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slides: a potted history of online community management 1985 to 2013

By on Feb 26, 2013 in BBC, blogging, citizen journalism, conferences/events, edelman, headshift, journalism, online community, social software |

A couple weeks ago, I had the pleasure of giving a rather personal presentation at the Vircomm Conference – a potted history of online community management, from 1985 to present, as lived from my own perspective. Some, but not all, of the stories I ended up telling can be found in the notes – although you miss out on the one about Beatrice the World Service “pool typist” and the Gay or Not themed chat we did post-watershed for BBC3’s That Gay Show. Really.     Community Management 1985 to 2013 from Robin...

a potted history of online community management

By on Feb 4, 2013 in BBC, blogging, blogging techniques, citizen journalism, conferences/events, edelman, headshift, journalism, online community, social software |

The past few days, I've been working on a presentation for the Vircomm Summit, a gathering of the online community management industry, which will take place in London this Thursday. Rather than showing a whole bunch of industry folk stuff they already know – strategies, models and case studies – I've decided to deliver what can best be described as a Potted History of Online Community Management. In the presentation, I'll cover the: pre-internet days of dial-up bulletin board systems (BBSs) wild frontier of usenet and IRC walled gardens of the mid-90's early days – and challenges – for audience interactivity at the BBC  launch of the BBC's web chat service investing in community management training and roll out at the BBC the first (??) multi-domain community management platform we developed at G-Wizz.net what "twitter" looked like in 2001 BBCi chat studio at Bush House and the professionalisation of online community management at the Corporation expansion by the BBC into building engagement on third party social networkign and content sharing services the state of the industry today – grown up strategies, approaches, platforms and measurement frameworks my thoughts on the source(s) of competition to the online community industry in the future Although my narrative and most of the screenshots are in place, I've yet to tidy up the visual presentation – stay tuned, I'll post the slides as soon as I can after presenting them at Vircomm on...

new bbc news online hints at facebook integration

By on Jul 6, 2010 in BBC, journalism, newspapers |

I've been looking at the new design for the BBC News website and noticed, at the bottom of one of the pages, a hint that users will be able to integrate the site with their Facebook account. At the bottom of the screen shot below, you'll see the text "John Day and 2 of your friends recommend this". It's a nice idea because it will make reading the news, something usually done in isolation, feel more like a shared experience. It will also make articles feel more personally relevant. (Clicking the image below will open the full size in a...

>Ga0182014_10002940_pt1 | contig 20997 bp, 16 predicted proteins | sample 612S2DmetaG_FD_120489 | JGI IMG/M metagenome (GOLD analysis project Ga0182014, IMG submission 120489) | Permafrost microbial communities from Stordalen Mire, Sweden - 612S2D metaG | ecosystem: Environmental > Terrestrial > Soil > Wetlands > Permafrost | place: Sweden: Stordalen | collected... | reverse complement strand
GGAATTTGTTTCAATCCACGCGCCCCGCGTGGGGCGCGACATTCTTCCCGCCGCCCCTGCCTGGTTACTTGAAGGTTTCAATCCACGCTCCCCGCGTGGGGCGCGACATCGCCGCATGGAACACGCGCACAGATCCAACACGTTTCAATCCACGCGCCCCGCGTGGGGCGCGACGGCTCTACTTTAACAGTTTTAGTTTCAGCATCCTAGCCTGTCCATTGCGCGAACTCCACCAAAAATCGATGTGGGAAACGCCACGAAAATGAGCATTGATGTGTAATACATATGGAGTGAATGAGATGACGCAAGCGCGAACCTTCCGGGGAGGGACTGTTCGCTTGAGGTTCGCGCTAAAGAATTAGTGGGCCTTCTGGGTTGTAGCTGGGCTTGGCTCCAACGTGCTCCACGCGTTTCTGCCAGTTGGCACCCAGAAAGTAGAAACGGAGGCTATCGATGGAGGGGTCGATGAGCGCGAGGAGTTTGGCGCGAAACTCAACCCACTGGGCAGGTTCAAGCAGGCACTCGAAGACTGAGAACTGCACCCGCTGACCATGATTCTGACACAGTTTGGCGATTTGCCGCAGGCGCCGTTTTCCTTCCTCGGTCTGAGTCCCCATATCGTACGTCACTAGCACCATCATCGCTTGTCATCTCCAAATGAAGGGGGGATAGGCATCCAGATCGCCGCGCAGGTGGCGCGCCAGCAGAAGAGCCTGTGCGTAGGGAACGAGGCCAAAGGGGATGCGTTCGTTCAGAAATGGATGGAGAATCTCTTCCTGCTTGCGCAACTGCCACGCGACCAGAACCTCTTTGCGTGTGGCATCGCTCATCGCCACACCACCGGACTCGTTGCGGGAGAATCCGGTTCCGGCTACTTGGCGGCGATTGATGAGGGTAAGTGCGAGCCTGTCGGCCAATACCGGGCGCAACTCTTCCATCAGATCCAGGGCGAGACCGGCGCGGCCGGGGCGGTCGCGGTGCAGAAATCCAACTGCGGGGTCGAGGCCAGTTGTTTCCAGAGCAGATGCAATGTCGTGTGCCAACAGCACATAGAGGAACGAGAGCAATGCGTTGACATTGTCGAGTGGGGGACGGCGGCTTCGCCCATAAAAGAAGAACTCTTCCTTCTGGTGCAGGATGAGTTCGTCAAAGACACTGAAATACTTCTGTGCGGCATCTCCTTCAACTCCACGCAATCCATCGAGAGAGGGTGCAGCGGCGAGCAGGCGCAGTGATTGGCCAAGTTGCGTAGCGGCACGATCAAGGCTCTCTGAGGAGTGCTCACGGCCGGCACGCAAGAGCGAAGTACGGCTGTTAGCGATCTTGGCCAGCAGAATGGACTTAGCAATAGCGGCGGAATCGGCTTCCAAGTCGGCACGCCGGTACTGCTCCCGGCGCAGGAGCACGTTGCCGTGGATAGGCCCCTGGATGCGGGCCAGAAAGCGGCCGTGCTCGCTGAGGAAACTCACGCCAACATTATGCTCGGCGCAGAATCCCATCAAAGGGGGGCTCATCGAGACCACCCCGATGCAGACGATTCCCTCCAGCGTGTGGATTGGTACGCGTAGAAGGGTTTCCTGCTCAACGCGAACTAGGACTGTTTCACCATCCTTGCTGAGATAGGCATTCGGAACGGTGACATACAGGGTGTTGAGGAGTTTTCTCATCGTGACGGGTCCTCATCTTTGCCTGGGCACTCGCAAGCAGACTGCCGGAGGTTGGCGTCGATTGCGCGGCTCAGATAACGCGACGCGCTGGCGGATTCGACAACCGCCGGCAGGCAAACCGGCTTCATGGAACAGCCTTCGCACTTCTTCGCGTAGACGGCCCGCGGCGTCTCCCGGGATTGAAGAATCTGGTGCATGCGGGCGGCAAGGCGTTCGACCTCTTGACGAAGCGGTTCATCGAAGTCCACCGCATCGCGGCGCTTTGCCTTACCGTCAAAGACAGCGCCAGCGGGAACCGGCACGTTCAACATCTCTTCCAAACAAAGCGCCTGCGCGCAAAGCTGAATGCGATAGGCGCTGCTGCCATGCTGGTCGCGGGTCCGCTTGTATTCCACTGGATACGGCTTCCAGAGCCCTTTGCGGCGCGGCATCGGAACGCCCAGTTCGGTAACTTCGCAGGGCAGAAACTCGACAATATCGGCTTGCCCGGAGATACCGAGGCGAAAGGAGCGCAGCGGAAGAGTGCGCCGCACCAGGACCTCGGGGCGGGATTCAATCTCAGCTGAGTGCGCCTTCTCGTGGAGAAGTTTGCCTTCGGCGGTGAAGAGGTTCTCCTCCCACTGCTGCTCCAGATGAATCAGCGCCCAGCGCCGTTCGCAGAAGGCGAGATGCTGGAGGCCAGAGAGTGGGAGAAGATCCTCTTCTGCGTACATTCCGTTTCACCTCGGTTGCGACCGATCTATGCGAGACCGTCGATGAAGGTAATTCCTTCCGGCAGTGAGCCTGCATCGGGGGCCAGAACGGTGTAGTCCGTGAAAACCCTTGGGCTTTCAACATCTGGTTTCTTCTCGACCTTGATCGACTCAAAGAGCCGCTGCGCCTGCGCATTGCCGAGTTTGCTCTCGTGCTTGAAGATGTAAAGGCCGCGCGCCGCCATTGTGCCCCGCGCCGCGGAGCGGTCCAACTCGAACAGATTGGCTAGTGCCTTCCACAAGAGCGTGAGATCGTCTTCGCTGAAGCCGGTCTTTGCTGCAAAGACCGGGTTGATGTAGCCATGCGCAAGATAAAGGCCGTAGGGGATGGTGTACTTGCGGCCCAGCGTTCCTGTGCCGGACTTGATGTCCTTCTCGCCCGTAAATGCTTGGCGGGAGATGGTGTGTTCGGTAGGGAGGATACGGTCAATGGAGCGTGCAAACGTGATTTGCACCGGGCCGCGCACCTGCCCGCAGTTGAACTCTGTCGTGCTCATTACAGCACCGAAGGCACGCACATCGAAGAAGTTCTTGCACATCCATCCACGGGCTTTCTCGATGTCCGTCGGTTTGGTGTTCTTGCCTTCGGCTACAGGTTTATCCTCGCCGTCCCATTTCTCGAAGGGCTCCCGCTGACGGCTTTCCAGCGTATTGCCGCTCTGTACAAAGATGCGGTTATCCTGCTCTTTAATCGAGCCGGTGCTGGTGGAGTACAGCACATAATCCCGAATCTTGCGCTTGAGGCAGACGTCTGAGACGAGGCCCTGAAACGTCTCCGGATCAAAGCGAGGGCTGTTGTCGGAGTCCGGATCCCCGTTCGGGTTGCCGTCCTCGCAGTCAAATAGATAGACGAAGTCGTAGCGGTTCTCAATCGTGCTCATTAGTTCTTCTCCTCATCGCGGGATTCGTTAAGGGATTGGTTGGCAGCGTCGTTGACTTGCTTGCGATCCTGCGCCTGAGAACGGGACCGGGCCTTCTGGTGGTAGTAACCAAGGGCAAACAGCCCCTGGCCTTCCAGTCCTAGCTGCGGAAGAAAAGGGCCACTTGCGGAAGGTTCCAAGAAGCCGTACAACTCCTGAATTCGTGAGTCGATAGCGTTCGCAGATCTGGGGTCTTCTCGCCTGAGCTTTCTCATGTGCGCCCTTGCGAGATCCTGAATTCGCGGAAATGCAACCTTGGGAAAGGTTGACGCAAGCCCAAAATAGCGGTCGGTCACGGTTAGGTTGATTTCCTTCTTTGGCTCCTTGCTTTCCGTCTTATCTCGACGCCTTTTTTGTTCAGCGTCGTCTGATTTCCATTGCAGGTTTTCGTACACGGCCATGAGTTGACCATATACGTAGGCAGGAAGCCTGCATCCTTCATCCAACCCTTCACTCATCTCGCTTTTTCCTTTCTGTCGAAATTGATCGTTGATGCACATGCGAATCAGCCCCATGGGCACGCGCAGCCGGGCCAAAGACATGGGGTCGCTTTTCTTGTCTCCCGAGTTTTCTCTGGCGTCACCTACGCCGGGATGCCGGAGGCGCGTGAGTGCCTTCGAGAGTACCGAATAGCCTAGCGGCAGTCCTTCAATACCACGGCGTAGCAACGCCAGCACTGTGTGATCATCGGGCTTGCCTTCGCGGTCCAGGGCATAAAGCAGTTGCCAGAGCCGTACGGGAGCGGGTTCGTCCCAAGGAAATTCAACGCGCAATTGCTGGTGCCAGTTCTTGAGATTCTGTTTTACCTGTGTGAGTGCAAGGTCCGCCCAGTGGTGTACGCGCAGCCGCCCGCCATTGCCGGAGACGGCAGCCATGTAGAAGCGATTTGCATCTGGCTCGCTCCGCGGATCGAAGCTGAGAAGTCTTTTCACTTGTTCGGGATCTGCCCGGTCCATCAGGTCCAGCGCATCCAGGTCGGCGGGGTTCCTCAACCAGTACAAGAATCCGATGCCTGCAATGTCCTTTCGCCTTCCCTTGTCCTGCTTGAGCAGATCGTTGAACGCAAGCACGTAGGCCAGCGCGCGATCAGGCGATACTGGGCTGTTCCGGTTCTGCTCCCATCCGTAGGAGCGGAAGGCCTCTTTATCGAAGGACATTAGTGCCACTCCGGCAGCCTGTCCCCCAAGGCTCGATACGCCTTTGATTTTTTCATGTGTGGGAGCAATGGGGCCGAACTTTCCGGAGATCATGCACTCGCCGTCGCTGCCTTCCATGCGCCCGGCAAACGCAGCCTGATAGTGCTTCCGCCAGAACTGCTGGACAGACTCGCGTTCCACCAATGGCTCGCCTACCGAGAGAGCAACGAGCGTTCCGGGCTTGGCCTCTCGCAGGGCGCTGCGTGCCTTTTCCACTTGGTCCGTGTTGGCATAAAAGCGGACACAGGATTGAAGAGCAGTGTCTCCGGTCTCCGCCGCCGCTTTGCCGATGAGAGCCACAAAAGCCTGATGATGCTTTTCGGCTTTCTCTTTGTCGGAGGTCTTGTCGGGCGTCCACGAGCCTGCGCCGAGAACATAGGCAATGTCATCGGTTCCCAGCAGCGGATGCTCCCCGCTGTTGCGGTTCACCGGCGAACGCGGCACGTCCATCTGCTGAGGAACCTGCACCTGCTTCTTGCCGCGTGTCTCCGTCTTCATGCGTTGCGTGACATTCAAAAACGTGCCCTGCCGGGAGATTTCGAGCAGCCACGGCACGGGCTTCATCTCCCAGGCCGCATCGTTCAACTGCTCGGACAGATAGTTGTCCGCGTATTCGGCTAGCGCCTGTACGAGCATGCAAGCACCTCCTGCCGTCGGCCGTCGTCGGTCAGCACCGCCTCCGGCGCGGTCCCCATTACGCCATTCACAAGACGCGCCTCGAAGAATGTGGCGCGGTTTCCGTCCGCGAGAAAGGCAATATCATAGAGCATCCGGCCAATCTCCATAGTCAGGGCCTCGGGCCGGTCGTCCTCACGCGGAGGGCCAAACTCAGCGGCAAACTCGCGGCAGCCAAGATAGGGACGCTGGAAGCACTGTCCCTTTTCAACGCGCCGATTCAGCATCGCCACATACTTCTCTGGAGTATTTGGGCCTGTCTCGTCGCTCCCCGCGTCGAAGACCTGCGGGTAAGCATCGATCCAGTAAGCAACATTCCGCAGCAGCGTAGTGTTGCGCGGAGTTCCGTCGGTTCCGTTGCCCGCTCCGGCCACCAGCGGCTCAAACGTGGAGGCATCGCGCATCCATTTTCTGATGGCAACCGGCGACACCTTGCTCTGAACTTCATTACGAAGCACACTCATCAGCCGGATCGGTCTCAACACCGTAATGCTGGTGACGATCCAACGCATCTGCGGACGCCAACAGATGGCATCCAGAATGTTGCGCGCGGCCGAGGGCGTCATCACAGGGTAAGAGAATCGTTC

bbc news to give good link?

By on May 18, 2010 in BBC, journalism |

Back in 1998 or 1999, when I started at the BBC as a Community Producer (the first time around), the BBC's Editorial Guidelines required that, when we did link to third party content, we checked all links on the page that we were linking to – to a depth of three further pages. Imagine the effect on our ability, or willingness, to link considering that the policy could quickly require checking dozens, or even thousands, of pages. For example, linking to a page containing five links, each of which went to subsequent pages with five links, and each of those containing five links would require checking 5 x 5 x 5 = 125 pages. No wonder we hardly linked to anything back then. The policy started to loosen up around the time that I headed up the BBC Blogs Network, a role I left two years ago. It wasn't logical, or even possible, for our bloggers to comply with this policy each and every time they wanted to link. But still, the policy was ingrained in the  behaviours of many of our bloggers, who often preferred not to bother linking rather than risk breaking the policy or, in their minds, sending traffic away. The BBC has long been lambasted for it's policy – and apparent unwillingness – to link out to the rest of the web. One review of the BBC's local services a few years ago, for example, expressed the frustrations of local newspapers, and recommended that the BBC share more of it's traffic with those sites by linking to them. It never really happened. It's a pleasure, then, to come across this post on the Nieman Journalism Lab blog, discussing a new BBC strategy document encouraging BBC journalists to link more to relevant content. In an email to the author of the story on the Nieman blog, the editor of the BBC News website Steve Herrmann, who I know, wrote: "The strategy envisages the BBC as a cultural and public space, one that isn’t trying to sell anything and can be trusted. It sets out the aim of building this broader public space by working with other public cultural organisations to share and promote a wider range of content. So the principle for BBC Online, which covers news, weather, sport and programme content, is that it should be “a window on the web”, guiding audiences to the best of the internet as well as partnering with external providers — and that is why we want to increase the click-throughs." Sometimes it's nice to both give, and receive, good...